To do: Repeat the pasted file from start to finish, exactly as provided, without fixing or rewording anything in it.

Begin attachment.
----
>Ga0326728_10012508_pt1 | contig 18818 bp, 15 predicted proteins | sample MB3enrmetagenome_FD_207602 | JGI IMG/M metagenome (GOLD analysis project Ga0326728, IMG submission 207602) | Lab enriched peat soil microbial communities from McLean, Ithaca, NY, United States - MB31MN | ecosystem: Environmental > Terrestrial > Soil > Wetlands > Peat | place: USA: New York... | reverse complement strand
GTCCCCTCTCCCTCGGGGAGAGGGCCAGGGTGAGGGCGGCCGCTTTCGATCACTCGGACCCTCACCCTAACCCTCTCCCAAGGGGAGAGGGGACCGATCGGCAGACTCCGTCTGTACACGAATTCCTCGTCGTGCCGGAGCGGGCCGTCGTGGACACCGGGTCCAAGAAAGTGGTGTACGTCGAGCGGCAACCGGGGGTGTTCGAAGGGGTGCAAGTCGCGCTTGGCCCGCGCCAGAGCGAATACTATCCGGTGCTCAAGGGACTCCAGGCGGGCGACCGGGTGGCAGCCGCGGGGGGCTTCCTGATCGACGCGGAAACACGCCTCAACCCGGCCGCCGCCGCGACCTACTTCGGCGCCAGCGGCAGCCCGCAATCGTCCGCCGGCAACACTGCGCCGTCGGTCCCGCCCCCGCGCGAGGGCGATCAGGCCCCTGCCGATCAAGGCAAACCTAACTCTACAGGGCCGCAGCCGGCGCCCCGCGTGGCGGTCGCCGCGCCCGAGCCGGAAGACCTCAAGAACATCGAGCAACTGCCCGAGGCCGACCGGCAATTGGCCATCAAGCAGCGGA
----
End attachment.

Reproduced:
>Ga0326728_10012508_pt1 | contig 18818 bp, 15 predicted proteins | sample MB3enrmetagenome_FD_207602 | JGI IMG/M metagenome (GOLD analysis project Ga0326728, IMG submission 207602) | Lab enriched peat soil microbial communities from McLean, Ithaca, NY, United States - MB31MN | ecosystem: Environmental > Terrestrial > Soil > Wetlands > Peat | place: USA: New York... | reverse complement strand
GTCCCCTCTCCCTCGGGGAGAGGGCCAGGGTGAGGGCGGCCGCTTTCGATCACTCGGACCCTCACCCTAACCCTCTCCCAAGGGGAGAGGGGACCGATCGGCAGACTCCGTCTGTACACGAATTCCTCGTCGTGCCGGAGCGGGCCGTCGTGGACACCGGGTCCAAGAAAGTGGTGTACGTCGAGCGGCAACCGGGGGTGTTCGAAGGGGTGCAAGTCGCGCTTGGCCCGCGCCAGAGCGAATACTATCCGGTGCTCAAGGGACTCCAGGCGGGCGACCGGGTGGCAGCCGCGGGGGGCTTCCTGATCGACGCGGAAACACGCCTCAACCCGGCCGCCGCCGCGACCTACTTCGGCGCCAGCGGCAGCCCGCAATCGTCCGCCGGCAACACTGCGCCGTCGGTCCCGCCCCCGCGCGAGGGCGATCAGGCCCCTGCCGATCAAGGCAAACCTAACTCTACAGGGCCGCAGCCGGCGCCCCGCGTGGCGGTCGCCGCGCCCGAGCCGGAAGACCTCAAGAACATCGAGCAACTGCCCGAGGCCGACCGGCAATTGGCCATCAAGCAGCGGA